Category

None

Population(s) Served

General Public/Unspecified

None

None

Budget

Program 5

Diverse Material Culture

To help protect and conserve the collections of the houses for the enjoyment of future audiences, HHT provides curatorial assistance to the sites in its collection. Many HHT member sites lack the resources to employ a curator; the HHT Curator fills this void by providing curatorial expertise and resources to staff and volunteers at the houses. Currently, HHT assists in the preservation and interpretation of over 90,000 house collections and artifacts. From a fragment of General Lafayette’s sash at Kingsland Homestead to a piano music book used by the Tredwell sisters at the Merchant’s House Museum to
a collar worn by Rufus King’s dog, HHT provides support for these collections and enables the houses to introduce their visitors to the stories told by these diverse objects.

Category

None

Population(s) Served

General Public/Unspecified

None

None

Budget

Charting Impact

Self-reported by organization

Five powerful questions that require reflection about what really matters - results.

  1. What is the organization aiming to accomplish?
    HHT believes in the importance of preserving New York City’s historic houses and the value of promoting the social and architectural history of the City through its residences. To address the restoration needs that threaten these landmarks, HHT exists to provide support to the houses in its collection through preservation projects and capacity building efforts. Advocating for the historic houses as a unified collection, HHT strives to provide programs, services and community engagement initiatives that strengthen each house individually and equally benefit the houses as a whole.
  2. What are the organization's key strategies for making this happen?
    HHT meets it mission by providing programs and services through five key program areas:

    Historic Building Conservation and Property Management: HHT’s main effort is ensuring the successful preservation of the irreplaceable historic houses in its care. HHT’s Architectural Conservator consults on and manages restoration projects at the sites ranging from small repairs to large-scale capital projects. HHT’s dedicated Preservation Crew also undertakes small restoration projects at the sites to stave off larger architectural issues.

    Organizational Development Support: Once the buildings are stabilized, HHT provides resources to the leadership at the houses to help them operate efficiently. Community-based nonprofit organizations, with budgets ranging from $42,000 to $2.9 million annually, operate the historic houses as museums. HHT works to strengthen these organizations through annual financial support and capacity building opportunities including Board Governance workshops, monthly meetings with House Directors, and oversight on strategic planning and fiscal management.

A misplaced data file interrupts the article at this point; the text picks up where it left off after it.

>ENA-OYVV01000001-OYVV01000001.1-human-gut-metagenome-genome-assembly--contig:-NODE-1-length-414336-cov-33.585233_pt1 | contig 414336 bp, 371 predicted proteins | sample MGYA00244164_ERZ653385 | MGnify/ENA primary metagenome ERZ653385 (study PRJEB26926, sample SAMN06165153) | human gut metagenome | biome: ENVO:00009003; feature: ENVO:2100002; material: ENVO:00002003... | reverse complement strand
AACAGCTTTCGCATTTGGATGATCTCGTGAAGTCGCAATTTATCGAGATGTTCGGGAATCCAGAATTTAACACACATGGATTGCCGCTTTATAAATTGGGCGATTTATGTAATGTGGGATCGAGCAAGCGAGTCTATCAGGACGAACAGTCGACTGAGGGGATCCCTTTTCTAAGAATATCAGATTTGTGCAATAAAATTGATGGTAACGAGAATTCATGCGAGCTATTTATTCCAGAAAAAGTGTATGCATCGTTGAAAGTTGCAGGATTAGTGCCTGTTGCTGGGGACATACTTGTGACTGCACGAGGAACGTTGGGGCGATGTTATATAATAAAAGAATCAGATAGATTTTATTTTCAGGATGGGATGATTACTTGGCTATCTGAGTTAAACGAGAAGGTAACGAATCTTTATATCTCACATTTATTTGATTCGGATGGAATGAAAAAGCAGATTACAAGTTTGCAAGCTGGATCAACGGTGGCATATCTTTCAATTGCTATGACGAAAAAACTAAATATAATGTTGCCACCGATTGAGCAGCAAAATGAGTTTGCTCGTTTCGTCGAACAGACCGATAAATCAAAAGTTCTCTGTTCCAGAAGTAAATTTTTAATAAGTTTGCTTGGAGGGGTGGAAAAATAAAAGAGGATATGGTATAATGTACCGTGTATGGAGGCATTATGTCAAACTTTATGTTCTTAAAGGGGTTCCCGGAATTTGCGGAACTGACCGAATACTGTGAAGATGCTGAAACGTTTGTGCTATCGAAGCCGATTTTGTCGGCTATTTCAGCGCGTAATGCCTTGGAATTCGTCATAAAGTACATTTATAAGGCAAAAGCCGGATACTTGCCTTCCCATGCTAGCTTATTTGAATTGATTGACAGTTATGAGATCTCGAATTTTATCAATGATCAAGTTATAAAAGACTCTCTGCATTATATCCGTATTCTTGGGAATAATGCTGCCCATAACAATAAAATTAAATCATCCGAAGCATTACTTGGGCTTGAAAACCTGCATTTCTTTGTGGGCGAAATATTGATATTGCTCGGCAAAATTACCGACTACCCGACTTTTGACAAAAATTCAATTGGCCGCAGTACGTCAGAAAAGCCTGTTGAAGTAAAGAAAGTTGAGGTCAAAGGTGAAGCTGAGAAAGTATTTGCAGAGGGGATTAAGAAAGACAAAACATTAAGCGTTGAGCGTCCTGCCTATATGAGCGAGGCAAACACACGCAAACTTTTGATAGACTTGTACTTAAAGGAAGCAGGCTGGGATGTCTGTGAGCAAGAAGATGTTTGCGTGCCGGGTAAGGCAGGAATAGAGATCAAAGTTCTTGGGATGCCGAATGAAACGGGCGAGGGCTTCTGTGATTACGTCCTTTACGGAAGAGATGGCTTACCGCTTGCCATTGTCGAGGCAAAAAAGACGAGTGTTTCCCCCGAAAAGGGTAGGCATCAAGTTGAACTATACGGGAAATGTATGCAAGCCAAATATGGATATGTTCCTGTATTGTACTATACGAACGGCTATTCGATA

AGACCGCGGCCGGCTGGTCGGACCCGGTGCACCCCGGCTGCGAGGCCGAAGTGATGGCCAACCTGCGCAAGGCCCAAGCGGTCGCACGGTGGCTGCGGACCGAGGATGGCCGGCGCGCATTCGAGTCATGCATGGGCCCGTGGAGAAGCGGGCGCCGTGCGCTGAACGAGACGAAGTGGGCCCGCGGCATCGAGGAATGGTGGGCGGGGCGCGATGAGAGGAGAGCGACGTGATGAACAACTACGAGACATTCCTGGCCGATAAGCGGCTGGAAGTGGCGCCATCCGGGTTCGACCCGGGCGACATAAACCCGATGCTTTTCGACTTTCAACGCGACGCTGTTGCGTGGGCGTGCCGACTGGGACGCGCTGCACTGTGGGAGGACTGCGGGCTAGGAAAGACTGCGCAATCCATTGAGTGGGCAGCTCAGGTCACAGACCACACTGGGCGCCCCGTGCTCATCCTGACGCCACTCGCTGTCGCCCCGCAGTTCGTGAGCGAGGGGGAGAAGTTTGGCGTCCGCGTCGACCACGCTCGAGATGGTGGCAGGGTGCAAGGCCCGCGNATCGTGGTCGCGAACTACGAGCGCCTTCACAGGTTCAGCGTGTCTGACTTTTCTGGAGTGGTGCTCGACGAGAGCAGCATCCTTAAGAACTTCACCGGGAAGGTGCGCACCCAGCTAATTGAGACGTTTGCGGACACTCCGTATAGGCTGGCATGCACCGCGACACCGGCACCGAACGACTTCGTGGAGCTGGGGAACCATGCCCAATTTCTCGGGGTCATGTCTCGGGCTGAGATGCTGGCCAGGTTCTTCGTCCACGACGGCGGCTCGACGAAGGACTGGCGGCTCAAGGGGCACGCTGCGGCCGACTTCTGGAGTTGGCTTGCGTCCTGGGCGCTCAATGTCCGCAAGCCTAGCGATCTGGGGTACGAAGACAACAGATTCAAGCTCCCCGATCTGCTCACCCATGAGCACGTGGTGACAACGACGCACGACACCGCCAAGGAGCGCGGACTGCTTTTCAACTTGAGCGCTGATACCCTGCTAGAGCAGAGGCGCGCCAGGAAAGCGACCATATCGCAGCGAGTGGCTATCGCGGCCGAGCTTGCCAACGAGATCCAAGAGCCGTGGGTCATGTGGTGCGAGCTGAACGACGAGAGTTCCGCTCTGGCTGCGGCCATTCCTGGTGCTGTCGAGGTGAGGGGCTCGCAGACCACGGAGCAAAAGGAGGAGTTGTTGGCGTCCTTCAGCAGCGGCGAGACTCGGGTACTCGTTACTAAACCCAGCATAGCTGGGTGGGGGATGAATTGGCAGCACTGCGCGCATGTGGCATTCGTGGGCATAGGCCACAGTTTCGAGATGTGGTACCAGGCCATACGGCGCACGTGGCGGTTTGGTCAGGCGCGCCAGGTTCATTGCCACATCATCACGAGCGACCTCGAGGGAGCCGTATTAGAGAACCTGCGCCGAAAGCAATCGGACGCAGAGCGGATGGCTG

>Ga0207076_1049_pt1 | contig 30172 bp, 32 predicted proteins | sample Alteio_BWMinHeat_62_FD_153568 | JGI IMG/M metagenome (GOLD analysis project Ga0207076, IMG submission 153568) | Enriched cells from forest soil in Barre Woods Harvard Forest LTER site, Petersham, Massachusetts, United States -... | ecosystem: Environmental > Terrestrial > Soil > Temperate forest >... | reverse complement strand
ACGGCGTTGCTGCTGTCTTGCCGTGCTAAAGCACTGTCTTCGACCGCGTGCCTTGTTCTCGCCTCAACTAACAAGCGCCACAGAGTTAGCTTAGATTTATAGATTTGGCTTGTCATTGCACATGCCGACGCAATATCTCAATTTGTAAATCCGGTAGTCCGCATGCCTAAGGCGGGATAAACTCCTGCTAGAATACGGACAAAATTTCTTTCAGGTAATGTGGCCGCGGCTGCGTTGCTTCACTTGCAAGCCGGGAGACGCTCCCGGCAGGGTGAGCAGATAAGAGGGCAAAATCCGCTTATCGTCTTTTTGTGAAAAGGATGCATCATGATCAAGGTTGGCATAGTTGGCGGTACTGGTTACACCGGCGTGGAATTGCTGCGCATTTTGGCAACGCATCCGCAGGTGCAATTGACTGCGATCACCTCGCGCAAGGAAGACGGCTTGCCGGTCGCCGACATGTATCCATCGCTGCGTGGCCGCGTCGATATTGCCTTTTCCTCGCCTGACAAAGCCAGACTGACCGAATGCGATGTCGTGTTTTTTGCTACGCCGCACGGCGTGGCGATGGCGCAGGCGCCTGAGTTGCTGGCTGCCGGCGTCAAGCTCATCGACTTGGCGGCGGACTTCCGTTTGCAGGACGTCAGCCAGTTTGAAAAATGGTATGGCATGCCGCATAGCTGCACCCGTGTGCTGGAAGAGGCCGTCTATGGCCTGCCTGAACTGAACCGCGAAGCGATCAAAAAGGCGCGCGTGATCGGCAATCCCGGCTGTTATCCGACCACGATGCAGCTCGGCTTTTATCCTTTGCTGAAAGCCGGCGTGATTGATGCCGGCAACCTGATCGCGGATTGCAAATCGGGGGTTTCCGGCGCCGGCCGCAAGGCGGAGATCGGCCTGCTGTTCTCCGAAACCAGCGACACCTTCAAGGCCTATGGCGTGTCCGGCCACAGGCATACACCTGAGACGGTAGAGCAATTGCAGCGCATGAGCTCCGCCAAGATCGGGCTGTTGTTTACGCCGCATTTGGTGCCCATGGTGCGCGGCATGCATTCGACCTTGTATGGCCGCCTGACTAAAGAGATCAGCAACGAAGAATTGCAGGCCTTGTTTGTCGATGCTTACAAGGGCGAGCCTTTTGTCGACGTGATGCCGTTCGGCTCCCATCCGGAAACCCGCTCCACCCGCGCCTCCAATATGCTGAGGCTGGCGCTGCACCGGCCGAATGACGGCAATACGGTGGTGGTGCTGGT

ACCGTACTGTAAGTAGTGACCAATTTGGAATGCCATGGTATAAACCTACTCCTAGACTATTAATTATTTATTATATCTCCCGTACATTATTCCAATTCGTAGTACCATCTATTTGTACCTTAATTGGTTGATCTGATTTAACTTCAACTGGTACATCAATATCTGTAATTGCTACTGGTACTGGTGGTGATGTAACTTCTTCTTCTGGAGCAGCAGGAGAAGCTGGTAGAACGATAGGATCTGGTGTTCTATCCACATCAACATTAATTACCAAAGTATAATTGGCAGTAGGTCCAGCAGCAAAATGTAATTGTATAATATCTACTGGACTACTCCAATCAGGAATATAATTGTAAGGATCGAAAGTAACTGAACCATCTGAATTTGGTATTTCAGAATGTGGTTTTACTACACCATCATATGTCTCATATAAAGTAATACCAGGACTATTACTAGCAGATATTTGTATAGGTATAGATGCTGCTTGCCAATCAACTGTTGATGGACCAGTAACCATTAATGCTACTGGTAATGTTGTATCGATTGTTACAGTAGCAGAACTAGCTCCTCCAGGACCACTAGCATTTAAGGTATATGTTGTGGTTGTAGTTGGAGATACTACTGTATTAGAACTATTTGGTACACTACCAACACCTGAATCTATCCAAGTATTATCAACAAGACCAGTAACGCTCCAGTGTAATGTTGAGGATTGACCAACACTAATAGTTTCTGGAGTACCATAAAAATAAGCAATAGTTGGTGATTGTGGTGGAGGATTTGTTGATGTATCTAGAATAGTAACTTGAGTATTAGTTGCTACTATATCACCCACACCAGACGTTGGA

Community Engagement: With the buildings secure, HHT works to increase the relevance and visibility of the individual sites and to promote visitation to the collection as a whole. Through citywide events and programs, HHT oversees activities that encourage public engagement in local communities and invite visitors to explore the City’s history. HHT actively updates its lively Facebook, Twitter and YouTube pages and has expanded its community engagement through multilingual publications and descriptive audio tours for visitors with visual impairments. Through its Roof Raisers Brigade and Edward I. Koch Intern and Fellow program, community members can volunteer their time and talents with HHT and its houses. Currently, there are over one thousand volunteers involved with the 23 member sites.

    Education and Public Programs: HHT works with the houses to enhance their programs and set priorities. In recent years, HHT completed an exciting education initiative funded by the New York Community Trust by launching signature education programs at eight houses, reaching over 25,000 students. HHT has also launched programs based on forward-thinking ideas for historic house management. These include tactics designed to heighten the visitor experience and encourage connections to the site.

    Diverse Material Culture: To help protect and conserve the collections of the houses for the enjoyment of future audiences, HHT provides curatorial assistance to the sites. Many HHT member sites lack the resources to employ a curator; the HHT Curator fills this void by providing curatorial expertise and resources to staff and volunteers at the houses. Currently, HHT assists in the preservation and interpretation of over 90,000 house collections and artifacts.
  3. What are the organization's capabilities for doing this?
    The dedicated and knowledgeable Board & Staff at the Historic House Trust team fuel the organization's capabilities to meet its mission and provide comprehensive programs and services. Examples include:

    • community partnerships, museum exhibition and museum studies
    • material culture and collections management
    • cultural geography and community mapping
    • historic preservation policy and planning, government relations
    • visionary historic site leadership, site-specific contemporary art installations at historic houses and strong fiscal oversight
  4. How will they know if they are making progress?
    The Historic House Trust uses several indicators to measure the success and effectiveness of its programs and services. The organization works toward specific goals and regularly assesses its progress, recognizes successes and identifies areas that can be strengthened.

    Indicators of Success include: